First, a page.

Turkey concedes inflation target will not be met

Turkey’s central bank said on Wednesday that the battle to meet its inflation target this year had been lost and it hinted at more interest rate increases if investors continued to bail out of Turkish financial markets.

The admission came as the government issued a “don’t panic” plea to local investors, who have seen the value of the stock market plunge by 25 per cent in six weeks.

The bank’s failure to meet the target could make life difficult for the government of Recep Tayyip Erdogan, the prime minister. Facing an election within the next 18 months, he was expected to trumpet Turkey’s economic turnround. But analysts said this might become less credible if there were a sharp economic slowdown next year.

The latest developments came in a week when the European Union signalled that Turkey faced a breakdown in its membership bid unless it improved its human rights record and resolved a dispute with Cyprus.

The bank raised interest rates by 175 basis points last week to try to halt a sharp sell-off in the Turkish lira. The bank’s comments were contained in the minutes of last week’s emergency meeting of the monetary policy committee at which the dramatic rate rise was agreed.

The biggest sell-off in the Turkish markets in five years is mostly due to a wider retreat from emerging markets by investors seeking to reduce their exposure to risk. But it has hit Turkey particularly hard and might not be over yet, analysts said. “What was initially a technical correction is now turning into a bear market,” said Mahmut Kaya, head of research at Garanti Securities. Stocks recovered slightly on Wednesday and the lira was flat against the euro and the US dollar.

Turkey’s annual inflation rate, which fell into single figures in 2004 for the first time in a generation, hit 9.9 per cent last month. It would continue to rise this month and next, the bank said, and begin to fall “in the medium term” when the effects of higher import prices and slowing consumption started to be felt.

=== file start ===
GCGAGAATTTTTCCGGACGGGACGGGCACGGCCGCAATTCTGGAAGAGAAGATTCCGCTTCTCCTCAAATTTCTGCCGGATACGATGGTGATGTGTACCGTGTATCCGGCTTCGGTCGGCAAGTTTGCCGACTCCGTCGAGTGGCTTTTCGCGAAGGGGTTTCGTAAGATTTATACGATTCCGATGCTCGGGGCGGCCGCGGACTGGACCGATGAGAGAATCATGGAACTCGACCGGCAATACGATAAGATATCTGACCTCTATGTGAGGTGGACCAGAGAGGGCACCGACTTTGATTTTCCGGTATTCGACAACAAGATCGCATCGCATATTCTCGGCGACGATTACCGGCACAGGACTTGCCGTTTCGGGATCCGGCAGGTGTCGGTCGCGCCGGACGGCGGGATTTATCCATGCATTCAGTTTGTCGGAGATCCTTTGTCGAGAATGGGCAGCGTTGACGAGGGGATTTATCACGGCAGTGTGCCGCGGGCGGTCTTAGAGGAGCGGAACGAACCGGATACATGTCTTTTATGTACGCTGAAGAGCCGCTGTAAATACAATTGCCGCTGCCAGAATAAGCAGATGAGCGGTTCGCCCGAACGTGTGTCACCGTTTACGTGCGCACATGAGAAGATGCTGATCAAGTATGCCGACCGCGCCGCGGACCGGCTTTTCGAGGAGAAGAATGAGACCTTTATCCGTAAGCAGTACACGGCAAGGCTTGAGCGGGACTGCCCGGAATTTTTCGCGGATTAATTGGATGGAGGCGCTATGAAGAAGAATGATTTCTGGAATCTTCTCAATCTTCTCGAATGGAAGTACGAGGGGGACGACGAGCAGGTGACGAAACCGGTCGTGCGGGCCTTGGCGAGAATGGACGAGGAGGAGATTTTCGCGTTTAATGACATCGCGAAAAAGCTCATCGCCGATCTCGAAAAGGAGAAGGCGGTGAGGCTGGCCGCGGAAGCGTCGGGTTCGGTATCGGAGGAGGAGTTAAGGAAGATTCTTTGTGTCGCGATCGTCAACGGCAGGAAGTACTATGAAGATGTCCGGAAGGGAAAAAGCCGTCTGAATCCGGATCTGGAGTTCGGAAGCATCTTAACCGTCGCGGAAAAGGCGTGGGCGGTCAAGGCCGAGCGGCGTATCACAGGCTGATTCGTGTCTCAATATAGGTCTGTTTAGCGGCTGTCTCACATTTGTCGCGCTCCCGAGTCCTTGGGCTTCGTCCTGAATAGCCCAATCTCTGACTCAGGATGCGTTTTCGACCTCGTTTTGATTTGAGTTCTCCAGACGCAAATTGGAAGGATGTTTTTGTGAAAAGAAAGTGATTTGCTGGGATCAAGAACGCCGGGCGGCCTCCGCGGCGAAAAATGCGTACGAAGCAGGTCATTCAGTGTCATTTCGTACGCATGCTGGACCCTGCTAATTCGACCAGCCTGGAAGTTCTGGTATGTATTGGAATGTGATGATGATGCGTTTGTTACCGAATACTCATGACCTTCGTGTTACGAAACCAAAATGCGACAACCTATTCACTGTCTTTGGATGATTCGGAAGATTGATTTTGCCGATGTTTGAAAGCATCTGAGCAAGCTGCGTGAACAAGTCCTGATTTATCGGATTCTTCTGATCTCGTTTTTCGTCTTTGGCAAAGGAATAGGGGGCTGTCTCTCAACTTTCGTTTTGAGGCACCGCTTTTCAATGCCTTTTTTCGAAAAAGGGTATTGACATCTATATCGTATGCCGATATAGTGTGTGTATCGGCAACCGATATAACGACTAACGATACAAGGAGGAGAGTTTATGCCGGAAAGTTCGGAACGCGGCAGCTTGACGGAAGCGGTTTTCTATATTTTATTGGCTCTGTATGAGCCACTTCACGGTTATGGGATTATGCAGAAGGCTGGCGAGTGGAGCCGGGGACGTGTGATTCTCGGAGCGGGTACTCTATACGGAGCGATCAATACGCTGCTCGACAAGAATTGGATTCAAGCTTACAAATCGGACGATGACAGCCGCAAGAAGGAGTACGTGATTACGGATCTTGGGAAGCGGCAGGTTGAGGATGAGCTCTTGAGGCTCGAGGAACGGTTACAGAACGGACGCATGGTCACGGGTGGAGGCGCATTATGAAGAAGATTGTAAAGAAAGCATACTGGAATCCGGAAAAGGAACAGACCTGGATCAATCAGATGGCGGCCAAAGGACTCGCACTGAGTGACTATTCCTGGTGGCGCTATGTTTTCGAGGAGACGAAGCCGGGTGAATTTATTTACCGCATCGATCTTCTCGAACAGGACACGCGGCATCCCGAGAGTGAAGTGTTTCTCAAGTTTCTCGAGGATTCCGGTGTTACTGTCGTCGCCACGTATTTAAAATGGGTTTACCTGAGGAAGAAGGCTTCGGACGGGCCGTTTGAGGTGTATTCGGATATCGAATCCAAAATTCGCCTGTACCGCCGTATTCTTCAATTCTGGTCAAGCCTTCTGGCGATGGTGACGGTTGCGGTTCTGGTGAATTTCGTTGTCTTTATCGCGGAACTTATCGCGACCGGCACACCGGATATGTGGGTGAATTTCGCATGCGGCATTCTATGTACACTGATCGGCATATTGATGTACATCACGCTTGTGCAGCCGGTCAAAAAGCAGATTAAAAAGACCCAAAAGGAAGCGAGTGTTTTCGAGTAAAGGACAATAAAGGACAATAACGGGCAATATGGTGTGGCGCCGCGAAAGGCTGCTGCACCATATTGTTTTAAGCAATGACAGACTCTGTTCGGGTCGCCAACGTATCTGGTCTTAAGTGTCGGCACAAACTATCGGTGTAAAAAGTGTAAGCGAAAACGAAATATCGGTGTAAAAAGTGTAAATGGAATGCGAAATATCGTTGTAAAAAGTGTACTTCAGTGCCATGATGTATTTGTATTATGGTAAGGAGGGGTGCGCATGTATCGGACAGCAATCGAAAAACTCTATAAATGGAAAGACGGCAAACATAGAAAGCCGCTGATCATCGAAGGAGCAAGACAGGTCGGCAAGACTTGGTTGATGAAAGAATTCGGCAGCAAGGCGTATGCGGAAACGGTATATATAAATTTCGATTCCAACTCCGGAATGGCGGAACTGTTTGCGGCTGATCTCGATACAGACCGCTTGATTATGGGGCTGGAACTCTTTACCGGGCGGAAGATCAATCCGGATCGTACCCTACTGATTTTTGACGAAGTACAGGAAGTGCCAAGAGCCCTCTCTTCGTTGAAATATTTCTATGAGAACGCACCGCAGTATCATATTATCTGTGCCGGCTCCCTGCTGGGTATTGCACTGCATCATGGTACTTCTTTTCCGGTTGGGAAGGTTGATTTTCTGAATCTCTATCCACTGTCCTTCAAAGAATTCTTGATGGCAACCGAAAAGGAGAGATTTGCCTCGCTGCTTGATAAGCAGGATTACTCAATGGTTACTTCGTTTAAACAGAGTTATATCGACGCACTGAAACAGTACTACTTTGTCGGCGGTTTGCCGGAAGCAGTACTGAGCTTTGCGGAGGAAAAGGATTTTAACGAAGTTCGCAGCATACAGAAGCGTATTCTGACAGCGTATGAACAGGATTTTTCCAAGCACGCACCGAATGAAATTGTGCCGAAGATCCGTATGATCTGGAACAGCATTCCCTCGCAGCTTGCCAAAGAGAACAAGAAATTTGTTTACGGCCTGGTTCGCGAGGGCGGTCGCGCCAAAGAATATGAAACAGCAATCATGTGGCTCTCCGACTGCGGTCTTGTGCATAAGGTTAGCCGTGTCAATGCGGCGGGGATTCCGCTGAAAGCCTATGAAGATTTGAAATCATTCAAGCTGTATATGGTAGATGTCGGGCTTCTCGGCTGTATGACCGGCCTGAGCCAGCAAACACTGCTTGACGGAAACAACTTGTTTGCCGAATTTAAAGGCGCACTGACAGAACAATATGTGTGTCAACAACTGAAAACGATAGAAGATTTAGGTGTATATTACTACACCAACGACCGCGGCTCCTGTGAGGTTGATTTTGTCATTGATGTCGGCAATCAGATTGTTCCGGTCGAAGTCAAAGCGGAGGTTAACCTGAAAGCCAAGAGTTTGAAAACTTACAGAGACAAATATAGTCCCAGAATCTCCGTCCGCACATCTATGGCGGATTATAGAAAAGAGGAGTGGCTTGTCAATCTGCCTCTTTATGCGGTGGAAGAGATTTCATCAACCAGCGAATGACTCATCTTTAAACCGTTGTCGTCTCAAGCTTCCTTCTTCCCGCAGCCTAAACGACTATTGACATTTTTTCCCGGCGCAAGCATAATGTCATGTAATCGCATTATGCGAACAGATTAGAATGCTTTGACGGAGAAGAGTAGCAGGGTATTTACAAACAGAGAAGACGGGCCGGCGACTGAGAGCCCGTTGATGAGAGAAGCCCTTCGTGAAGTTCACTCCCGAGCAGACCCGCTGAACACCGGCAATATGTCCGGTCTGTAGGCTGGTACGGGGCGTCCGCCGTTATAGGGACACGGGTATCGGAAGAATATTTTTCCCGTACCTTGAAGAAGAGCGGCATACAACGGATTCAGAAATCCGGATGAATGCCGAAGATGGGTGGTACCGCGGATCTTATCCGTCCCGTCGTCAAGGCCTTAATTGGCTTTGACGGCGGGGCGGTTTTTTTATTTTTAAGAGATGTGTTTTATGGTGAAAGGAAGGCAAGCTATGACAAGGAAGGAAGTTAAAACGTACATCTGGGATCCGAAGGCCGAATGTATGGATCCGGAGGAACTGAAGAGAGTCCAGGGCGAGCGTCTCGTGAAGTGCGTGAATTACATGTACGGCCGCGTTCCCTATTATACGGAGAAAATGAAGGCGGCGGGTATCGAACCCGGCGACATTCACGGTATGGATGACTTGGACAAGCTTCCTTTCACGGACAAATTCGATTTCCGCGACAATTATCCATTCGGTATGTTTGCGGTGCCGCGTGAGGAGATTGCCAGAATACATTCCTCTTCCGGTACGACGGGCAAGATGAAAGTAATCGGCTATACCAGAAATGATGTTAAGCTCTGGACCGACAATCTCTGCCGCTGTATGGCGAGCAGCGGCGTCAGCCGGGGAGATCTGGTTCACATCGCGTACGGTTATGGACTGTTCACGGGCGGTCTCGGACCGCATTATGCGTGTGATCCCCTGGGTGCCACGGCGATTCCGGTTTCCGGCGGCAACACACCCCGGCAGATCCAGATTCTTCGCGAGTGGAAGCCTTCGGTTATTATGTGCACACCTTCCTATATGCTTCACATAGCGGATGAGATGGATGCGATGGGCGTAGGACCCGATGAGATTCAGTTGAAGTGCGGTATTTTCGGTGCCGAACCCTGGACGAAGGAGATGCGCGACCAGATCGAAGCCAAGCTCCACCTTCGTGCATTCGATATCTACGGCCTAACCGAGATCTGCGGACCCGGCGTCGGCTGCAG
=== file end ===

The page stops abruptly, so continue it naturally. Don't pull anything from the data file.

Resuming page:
The bank’s admission that it would not meet its year-end target of 5 per cent, with a range of two percentage points on each side, is a setback for Durmus Yilmaz, who became governor in April. It is also a setback for the bank, which, in line with many of its peers around the world, moved to formal inflation-targeting only this year.

The bank hinted that more interest rate rises would be made if necessary to keep inflation in check and to reduce the volatility of the lira. “If the global appetite for risk continues to reduce and funds continue to leave emerging markets, the central bank will not hesitate to make the necessary policy response to control medium-term inflation expectations,” the minutes said.

Amid the gloom, Kemal Unakitan, the finance minister, had some good news. He said the budget surplus was TL4.3bn ($2.7bn, €2.1bn, £1.5bn) last month and the primary surplus – the budget balance before interest expenditures – was already more than half-way towards a year-end target agreed with the International Monetary Fund. He urged local investors to remain calm in the face of the market turbulence. “Don’t panic,” he said. “Turkey will not experience the crises of old, because today’s Turkey is not the old Turkey.”

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